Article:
The U.S. work setting is an exhausting and stressful place. This is not a surprise. For decades, research has reflected to us the dire state of work life. For example:
- 40% of workers reported their job was very or extremely stressful (CDC)
- 18% had experienced some sort of threat or verbal intimidation in the past year (Marlin Co)
Within job niches, like the nonprofit sector, the reality is even harsher! There are 12-million professionals working in the nonprofit sector; this sector is the third largest employer in the U.S. We should be alarmed by the context for our community transformation colleagues – who I refer to as “nonstop professionals” – as this situation impacts us all. For example:
- 50% of nonprofit professionals are already experiencing burnout or are at-risk for burnout (Opportunity Knocks)
- 45% of nonprofit professionals plan to leave their current job within the next two-years related to the work stress involved in their position (Opportunity Knocks)
The cost of the stressed work life includes biological harm to ourselves as well as decreased effectiveness on the work and missions that we love so much. For example:
- Staff who experience the combination of high demands, low discretionary power, and an imbalance between efforts and rewards have increased risk of heart disease and mental illness. (Head et al., 2007)
- Staff who work 70-hrs/week for years have weak connections in their prefrontal cortex fail to down regulate from laboratory induced stressors. (Golkar et al., 2014)
- Chronic and cumulative contact with vicarious trauma is linked to depression. (Regehr et al., 2004)
- As much as 41% of staff who serve stigmatized groups are known to take a leave of absence for health reasons. (Phillips et al., 2012)
- Vicarious trauma can negatively impact staff members’ long-term mental health, relationships, and worldview. (Aparicio et al., 2013)
- Staff members’ likelihood of developing coronary heart disease increases by 34% when facing high demands and low discretionary power. (Steptoe et al., 2013)
“Micro-actions” are small steps, backed by science, to support your wellness. The goal here is to experiment, stay curious about, and sprinkle in micro-actions in all realms of your life. Below, we have a list of just such micro-actions.
Give yourself permission to make micro-actions for your wellness; shed that “go big or go home” tendency.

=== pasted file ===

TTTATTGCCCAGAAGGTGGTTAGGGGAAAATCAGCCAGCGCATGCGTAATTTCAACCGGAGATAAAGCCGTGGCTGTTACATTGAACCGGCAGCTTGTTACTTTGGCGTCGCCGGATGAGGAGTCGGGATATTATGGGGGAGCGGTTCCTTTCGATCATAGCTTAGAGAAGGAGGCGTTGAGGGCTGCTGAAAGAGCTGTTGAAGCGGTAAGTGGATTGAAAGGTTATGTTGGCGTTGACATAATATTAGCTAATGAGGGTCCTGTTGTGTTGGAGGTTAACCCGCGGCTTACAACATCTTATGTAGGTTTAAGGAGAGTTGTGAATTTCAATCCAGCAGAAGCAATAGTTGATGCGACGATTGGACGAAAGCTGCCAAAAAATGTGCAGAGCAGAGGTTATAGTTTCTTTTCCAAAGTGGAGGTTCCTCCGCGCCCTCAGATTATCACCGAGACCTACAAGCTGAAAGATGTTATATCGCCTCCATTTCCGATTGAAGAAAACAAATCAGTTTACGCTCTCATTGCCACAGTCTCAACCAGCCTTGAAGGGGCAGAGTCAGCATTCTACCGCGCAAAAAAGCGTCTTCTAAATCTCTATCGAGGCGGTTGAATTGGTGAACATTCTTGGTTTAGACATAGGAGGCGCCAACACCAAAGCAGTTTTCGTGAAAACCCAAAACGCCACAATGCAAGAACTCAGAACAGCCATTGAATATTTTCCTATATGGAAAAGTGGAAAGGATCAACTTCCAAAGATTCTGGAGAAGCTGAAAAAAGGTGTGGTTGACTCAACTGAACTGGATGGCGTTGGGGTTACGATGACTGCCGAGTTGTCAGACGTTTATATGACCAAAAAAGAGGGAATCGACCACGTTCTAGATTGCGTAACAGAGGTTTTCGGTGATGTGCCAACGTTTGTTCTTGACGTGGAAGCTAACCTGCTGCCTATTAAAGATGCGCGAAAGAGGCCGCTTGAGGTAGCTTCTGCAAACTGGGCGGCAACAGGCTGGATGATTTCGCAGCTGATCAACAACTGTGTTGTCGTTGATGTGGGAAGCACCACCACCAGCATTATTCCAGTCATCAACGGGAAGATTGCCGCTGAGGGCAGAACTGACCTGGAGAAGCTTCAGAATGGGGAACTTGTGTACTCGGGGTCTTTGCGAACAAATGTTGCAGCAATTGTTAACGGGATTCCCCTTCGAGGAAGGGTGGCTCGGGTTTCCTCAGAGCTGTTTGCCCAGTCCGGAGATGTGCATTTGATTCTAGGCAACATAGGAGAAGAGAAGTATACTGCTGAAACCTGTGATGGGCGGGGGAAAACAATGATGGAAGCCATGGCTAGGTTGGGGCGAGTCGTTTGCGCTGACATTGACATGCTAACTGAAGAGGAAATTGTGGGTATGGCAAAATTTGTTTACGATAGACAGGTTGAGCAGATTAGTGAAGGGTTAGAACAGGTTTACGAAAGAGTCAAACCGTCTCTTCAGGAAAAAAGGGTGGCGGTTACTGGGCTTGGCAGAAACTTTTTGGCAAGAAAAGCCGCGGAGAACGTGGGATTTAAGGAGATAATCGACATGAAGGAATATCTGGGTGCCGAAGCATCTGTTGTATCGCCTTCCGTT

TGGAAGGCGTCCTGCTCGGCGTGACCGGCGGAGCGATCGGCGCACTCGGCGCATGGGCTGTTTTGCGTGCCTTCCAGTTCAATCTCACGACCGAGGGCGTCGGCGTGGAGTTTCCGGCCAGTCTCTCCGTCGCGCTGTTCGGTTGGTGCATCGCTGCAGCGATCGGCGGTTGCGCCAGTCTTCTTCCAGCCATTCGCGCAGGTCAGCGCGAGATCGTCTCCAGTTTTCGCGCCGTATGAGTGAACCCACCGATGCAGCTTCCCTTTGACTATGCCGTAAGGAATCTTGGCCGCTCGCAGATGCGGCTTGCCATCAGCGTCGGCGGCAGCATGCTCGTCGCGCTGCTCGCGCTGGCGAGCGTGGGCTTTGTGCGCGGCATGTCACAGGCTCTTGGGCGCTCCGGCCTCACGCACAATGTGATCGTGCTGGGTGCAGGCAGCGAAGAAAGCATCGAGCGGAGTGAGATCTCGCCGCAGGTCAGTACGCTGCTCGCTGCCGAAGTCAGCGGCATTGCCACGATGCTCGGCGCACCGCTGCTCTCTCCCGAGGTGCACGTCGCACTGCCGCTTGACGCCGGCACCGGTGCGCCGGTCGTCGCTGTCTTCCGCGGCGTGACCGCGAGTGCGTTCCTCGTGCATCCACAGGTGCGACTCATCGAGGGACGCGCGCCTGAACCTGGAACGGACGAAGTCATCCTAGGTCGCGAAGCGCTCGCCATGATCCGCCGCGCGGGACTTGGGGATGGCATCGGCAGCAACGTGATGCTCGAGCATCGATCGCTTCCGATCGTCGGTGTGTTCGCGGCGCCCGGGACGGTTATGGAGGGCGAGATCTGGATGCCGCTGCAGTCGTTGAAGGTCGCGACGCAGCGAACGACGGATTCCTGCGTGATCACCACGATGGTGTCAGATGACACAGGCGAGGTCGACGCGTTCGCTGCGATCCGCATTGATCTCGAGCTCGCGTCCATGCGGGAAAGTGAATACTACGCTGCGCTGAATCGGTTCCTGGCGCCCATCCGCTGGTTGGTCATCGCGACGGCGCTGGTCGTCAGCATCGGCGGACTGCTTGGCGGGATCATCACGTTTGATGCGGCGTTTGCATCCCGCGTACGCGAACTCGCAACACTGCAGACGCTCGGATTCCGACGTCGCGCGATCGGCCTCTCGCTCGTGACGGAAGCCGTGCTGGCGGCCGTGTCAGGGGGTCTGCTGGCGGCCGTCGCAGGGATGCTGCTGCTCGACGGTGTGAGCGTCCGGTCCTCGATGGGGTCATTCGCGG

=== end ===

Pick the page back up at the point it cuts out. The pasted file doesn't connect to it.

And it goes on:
Assign yourself as the concerned ambassador for wellness and longevity, communicating that there is another way among your badass nonprofit colleagues.
While this list is not exhaustive, it will get you on your way to using micro-actions in your work life and other realms! We’re rooting for you!
1 | Trees: Literally being in nature or as close as possible (e.g. sitting among trees, surrounding your work space with images of nature, etc.) can improve health by reducing stress (i.e. improved mood and reduced blood pressure); there are many benefits to this nature-stress-reduction-experience including improved immune function.
3 | Sick Days: Use your sick days even if you’re not all that sick (i.e. “they’ll be fine without you” in the span of your lifetime); in service work, so many professionals don’t use their sick days and/or wait until they can’t move from the bed to decide to use those days. Overall, when you’re sick use sick days because its associated with better selfcare.
4 | Wellness services and retreats: Shop around for cost and quality. Here are our wellness opportunities. Using ours as a guide, you can explore more wellness services online. Look for certified practitioners who take you through learning innovative, research-based wellness activities to be easily sustained on your own.
Why did we develop 2 Tips videos?
We know that many professionals and organizational leaders do not have the funds to partner with specialists (like us) and/or the time to strategize on what might seem like extra projects.
We launched these 2 Tips videos to support you with making tweaks, adjustments, and refinements in programs and operations — doable for busy professionals like you!